4.4 We would normally advise individuals to review their Wills in any event every five years or earlier if circumstances change.
5 DO I NEED A NIL RATE BAND DISCRETIONARY TRUST?
5.1 As mentioned in 4.1 above no change is required to a Will which includes a nil rate band discretionary trust. A decision can be made as to whether this trust is actually implemented following the first death.
5.2 Our current view is that it may not be worth implementing a nil rate band discretionary trust where the trust is to be established with an IOU given by the surviving spouse or surviving spouses' trust.
5.3 However, where the discretionary trust can be funded with other assets it still may be worthwhile to establish this trust:
5.3.1 If the assets in the trust grow in value at a rate greater than the rise in the nil rate band a greater inheritance tax saving will be achieved through use of the trust.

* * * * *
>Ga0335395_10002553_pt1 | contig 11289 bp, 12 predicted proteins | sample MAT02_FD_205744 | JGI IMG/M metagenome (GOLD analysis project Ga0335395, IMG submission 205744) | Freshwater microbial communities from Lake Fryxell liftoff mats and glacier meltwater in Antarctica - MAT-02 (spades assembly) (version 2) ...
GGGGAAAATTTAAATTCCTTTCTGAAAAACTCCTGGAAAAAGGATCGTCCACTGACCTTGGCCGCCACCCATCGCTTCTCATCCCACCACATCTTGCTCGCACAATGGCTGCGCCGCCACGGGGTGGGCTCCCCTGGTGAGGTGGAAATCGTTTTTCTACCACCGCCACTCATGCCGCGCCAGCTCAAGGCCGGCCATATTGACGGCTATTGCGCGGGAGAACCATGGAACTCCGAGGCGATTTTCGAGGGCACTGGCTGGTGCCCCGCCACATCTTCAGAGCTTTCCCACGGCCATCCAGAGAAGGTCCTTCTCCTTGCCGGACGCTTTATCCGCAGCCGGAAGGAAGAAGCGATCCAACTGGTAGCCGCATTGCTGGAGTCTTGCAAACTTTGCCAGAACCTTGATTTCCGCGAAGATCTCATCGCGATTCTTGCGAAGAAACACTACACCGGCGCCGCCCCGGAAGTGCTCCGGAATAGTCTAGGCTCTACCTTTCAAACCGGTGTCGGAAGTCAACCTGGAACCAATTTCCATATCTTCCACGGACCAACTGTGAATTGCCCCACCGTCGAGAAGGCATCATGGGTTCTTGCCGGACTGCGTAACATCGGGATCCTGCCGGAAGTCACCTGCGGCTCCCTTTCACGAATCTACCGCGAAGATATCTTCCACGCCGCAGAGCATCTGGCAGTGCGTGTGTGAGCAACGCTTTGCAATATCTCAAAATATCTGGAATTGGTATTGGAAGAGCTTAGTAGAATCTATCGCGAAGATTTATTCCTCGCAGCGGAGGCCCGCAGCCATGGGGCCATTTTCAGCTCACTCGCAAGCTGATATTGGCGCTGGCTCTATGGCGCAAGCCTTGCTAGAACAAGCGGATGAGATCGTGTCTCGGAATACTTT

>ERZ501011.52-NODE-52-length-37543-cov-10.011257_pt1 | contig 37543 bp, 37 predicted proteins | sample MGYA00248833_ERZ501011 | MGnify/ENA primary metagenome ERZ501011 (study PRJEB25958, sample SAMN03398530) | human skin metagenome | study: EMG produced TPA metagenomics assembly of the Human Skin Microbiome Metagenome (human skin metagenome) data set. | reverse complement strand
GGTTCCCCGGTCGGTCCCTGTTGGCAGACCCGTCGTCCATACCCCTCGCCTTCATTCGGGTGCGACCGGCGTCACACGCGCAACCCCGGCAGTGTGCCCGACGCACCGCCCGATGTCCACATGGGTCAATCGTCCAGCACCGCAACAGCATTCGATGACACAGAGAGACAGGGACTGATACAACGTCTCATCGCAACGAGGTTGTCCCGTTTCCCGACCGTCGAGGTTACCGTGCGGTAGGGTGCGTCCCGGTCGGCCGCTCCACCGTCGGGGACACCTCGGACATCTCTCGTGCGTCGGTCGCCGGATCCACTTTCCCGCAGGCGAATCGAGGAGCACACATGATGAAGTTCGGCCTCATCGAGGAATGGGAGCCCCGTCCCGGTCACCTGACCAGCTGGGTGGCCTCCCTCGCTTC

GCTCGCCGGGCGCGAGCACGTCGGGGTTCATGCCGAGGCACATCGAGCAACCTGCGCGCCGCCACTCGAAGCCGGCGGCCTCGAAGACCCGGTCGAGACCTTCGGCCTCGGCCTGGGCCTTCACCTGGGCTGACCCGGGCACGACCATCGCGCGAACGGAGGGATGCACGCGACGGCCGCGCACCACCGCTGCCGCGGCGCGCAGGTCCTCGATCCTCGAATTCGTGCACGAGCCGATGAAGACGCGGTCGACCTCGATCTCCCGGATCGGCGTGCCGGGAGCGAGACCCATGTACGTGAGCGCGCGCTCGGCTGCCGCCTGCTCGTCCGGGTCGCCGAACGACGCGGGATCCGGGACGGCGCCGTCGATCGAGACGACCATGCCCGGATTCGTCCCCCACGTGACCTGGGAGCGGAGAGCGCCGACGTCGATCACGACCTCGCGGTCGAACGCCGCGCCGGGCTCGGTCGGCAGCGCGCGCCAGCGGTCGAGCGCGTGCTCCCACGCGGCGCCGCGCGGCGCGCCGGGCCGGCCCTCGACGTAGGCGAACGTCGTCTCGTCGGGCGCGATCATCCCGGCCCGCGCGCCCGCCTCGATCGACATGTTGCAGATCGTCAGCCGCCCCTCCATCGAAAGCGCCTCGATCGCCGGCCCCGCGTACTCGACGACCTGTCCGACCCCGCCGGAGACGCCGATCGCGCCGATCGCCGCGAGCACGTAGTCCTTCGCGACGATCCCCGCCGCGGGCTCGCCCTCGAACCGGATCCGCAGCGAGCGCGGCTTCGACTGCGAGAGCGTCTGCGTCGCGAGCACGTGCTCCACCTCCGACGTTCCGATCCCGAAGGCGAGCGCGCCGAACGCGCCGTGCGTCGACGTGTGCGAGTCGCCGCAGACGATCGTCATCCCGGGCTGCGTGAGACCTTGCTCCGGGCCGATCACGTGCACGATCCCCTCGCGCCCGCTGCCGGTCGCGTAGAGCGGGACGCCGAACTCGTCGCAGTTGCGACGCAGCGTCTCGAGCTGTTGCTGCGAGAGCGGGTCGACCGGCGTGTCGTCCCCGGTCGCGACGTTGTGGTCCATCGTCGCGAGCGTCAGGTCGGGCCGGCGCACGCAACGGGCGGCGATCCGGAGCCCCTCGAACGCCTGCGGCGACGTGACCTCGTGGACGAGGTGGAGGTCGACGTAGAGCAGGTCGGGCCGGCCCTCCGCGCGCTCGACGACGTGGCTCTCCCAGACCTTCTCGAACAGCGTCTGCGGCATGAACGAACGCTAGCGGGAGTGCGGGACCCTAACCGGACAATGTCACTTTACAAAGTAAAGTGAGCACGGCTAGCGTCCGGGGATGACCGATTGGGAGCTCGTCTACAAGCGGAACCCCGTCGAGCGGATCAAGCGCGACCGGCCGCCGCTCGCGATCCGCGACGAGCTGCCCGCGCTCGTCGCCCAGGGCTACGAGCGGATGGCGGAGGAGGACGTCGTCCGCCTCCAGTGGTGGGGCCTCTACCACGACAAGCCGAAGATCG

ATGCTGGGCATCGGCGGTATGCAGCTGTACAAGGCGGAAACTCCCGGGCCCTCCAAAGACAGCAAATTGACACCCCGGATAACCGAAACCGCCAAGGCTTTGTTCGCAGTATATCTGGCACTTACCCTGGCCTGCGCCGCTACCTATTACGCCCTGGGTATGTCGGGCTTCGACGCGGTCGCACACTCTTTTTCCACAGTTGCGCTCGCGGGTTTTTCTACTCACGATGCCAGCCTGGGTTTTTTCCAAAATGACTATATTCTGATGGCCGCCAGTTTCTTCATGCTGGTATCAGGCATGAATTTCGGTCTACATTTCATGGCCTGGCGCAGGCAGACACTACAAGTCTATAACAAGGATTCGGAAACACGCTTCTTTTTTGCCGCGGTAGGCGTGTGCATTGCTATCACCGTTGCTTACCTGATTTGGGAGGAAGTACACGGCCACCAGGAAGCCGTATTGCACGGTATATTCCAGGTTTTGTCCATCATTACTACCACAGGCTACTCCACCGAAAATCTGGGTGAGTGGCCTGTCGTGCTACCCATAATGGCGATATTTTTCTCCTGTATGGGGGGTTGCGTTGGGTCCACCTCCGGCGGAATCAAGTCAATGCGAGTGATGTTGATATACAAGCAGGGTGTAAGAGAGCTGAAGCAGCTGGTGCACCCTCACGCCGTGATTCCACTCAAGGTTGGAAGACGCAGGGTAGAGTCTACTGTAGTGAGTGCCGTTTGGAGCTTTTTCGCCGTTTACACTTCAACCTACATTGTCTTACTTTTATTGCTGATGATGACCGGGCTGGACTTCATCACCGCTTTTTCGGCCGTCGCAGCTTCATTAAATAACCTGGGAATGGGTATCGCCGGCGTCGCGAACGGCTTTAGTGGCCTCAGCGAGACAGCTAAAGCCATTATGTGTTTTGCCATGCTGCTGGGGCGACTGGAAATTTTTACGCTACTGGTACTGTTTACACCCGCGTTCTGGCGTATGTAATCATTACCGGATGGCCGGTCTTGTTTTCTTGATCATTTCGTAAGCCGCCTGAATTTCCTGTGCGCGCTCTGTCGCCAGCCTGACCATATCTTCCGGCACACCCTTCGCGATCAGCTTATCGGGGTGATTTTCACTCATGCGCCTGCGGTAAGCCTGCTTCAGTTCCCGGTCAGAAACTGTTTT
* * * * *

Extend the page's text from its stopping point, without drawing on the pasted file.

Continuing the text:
5.3.2 Within a discretionary trust, income can be distributed to a wide variety of beneficiaries who would pay income tax at their own marginal rates on the income received, which in the case of children/grandchildren could be much lower than the income payable by the surviving spouse on these assets had the trust not been established.
5.3.3 The trust has an additional capital gains tax allowance.
5.3.4 Discretionary trusts are very flexible and provide a degree of asset protection.
Legislation is intended to be introduced in the Finance Bill 2008 and draft legislation has already been produced.
This information is necessarily brief and is not intended to be an exhaustive statement of the law. It is essential that professional advice is sought before any decision is taken.
© Stevens & Bolton LLP April 2008